Notes and Editorial Reviews
Sir Neville's recording of Die Schopfung (''The Creation'') was made for Philips in London at St John's, Smith Square, in 1980, just before digital recording became universal in the major companies. It says much for the quality of the recording as transferred to CD that it sounds fuller, with more body and bloom, than either of its rivals in the new medium, either Karajan's live DG recording made at Salzburg in 1983 or the liver recording of a Liege Festival by Sigiswald Kuijken and La Petite Bande on Accept the previous year. Only the hind of boominess in the bass—evident on the original LPs—detracts from the quality. Certainly the big dynamic contrasts—as in the great cry of ''Lich'' in the opening number—have all the dramatic impact you
The Kuijken version using period instruments is hardly in contention with the other two, but suffers from the closeness of the soloists, whose sibilants get exaggerated. Marriner's studio recording has the best balance, and the performance is a delight, lithe and resilient from chorus and orchestra alike. Fischer-Dieskau is positive and characterful, pointing every line (maybe too much for some) and Edith Mathis is at her sweetest in the soprano roles. Only Aldo Baldin, the tenor, disappoints, but this remains on balance the best recommendation.'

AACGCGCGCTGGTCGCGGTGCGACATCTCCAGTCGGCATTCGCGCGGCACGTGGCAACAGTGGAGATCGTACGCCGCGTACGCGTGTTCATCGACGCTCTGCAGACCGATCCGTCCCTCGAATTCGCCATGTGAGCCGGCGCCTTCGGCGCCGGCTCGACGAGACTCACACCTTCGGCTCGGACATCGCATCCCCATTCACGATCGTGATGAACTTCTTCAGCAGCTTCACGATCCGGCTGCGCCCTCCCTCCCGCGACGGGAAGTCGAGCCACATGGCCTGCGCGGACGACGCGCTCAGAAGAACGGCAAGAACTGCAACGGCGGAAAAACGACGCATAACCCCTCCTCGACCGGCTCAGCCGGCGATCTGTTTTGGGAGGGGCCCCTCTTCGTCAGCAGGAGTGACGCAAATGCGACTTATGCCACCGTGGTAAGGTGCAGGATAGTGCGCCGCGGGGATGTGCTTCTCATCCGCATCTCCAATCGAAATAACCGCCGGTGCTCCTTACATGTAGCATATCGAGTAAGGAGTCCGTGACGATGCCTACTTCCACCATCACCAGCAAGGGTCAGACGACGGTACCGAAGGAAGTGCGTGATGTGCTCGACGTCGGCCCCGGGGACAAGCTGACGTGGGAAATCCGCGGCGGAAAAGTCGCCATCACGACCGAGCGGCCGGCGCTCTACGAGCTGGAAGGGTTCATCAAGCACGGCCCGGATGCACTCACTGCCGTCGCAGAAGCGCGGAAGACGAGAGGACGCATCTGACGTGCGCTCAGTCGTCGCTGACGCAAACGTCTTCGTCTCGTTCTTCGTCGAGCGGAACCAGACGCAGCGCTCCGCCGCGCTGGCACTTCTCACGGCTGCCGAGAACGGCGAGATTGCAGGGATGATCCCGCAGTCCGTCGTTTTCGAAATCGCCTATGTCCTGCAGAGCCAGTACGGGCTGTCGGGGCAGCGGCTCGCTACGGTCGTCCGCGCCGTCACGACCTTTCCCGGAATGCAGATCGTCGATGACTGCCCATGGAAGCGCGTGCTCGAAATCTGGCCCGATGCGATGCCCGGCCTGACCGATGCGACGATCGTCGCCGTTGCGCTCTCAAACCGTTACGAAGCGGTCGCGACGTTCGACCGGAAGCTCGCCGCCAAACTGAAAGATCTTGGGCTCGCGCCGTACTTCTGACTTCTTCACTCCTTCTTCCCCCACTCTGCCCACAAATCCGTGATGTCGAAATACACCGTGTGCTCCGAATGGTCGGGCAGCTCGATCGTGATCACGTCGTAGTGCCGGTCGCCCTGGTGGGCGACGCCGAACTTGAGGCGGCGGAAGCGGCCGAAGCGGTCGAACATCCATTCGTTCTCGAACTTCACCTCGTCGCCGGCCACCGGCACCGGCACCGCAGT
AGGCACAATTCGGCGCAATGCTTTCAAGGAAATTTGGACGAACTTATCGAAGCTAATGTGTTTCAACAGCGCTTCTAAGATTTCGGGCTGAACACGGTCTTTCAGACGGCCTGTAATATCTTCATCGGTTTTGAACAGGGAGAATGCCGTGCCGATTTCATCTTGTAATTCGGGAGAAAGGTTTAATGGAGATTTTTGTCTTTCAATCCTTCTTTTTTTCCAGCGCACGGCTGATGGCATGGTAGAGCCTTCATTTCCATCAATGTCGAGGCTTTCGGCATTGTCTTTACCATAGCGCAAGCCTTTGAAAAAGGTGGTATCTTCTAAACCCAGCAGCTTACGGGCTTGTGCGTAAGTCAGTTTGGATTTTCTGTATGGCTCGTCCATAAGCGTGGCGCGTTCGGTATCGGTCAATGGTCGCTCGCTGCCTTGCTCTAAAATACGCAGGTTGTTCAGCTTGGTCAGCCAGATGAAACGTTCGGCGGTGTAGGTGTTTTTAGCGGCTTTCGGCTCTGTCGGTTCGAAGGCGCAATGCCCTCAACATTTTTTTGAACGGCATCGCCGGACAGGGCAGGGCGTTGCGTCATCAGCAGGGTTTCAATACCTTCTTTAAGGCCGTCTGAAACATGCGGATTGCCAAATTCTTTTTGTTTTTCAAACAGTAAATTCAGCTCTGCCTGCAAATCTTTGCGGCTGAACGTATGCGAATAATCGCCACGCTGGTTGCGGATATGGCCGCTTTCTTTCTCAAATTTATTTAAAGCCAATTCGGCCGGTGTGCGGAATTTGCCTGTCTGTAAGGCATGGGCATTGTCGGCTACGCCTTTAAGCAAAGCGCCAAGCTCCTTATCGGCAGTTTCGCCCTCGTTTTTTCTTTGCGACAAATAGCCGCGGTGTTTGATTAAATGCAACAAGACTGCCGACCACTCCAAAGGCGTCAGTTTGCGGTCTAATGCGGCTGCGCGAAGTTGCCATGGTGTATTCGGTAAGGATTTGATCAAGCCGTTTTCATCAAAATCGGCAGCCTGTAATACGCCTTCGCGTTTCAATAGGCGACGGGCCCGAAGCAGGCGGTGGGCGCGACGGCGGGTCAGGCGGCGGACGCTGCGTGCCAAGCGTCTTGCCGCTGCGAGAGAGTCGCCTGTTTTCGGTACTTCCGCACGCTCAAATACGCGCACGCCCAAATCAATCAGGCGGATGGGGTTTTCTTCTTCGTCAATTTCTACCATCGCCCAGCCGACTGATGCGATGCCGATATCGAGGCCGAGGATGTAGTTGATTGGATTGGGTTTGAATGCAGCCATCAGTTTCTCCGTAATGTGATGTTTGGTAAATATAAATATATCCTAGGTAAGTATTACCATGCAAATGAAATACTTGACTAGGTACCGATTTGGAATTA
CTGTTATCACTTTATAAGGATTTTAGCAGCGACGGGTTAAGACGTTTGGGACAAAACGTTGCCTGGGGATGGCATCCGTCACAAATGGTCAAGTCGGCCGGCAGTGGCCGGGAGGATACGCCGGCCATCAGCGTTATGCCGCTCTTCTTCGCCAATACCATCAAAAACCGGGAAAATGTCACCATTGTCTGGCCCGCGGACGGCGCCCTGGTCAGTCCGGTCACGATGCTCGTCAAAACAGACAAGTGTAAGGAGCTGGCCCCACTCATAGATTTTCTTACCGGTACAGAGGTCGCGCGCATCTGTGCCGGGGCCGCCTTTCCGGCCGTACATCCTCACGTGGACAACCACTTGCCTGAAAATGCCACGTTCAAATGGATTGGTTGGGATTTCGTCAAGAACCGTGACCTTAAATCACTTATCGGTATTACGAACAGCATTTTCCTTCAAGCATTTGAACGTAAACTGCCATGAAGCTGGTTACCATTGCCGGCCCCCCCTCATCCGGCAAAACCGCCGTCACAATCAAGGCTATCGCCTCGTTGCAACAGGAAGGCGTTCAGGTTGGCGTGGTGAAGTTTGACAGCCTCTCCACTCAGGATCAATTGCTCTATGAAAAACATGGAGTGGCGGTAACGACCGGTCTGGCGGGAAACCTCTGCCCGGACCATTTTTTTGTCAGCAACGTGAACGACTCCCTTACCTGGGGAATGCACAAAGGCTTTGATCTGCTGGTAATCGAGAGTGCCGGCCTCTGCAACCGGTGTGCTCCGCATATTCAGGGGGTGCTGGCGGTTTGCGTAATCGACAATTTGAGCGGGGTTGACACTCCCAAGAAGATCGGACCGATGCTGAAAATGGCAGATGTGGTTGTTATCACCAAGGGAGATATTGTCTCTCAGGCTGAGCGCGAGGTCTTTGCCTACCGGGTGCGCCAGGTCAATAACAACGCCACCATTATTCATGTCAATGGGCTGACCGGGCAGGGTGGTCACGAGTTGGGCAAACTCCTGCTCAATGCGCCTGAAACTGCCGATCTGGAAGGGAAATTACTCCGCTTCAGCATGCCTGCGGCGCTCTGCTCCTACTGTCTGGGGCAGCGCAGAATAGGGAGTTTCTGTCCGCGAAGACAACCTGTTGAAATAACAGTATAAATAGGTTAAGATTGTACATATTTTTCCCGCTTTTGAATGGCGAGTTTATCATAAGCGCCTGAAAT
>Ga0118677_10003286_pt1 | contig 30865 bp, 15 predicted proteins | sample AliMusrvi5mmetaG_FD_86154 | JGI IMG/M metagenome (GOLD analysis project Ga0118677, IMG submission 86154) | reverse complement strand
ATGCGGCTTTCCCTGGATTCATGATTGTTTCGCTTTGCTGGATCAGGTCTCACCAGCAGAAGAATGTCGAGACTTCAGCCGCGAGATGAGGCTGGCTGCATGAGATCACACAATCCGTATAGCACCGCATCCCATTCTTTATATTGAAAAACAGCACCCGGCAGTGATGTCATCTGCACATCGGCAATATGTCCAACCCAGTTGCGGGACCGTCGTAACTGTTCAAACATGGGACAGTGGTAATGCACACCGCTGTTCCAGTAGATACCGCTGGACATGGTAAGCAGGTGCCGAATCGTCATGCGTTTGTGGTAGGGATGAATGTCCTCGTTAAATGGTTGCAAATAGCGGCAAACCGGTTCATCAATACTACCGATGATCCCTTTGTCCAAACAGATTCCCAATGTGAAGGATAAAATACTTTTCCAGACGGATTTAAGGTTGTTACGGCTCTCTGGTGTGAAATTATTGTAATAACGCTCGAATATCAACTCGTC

-- Edward Greenfield, Gramophone [2/1987]
Works on This Recording
The Creation, H 21 no 2 by Franz Joseph Haydn
Aldo Baldin (Tenor),
Dietrich Fischer-Dieskau (Baritone),
Edith Mathis (Soprano),
Catherine Denley (Mezzo Soprano)
Sir Neville Marriner
Academy of St. Martin in the Fields
Written: 1796-1798; Vienna, Austria
Length: 109 Minutes 0 Secs.
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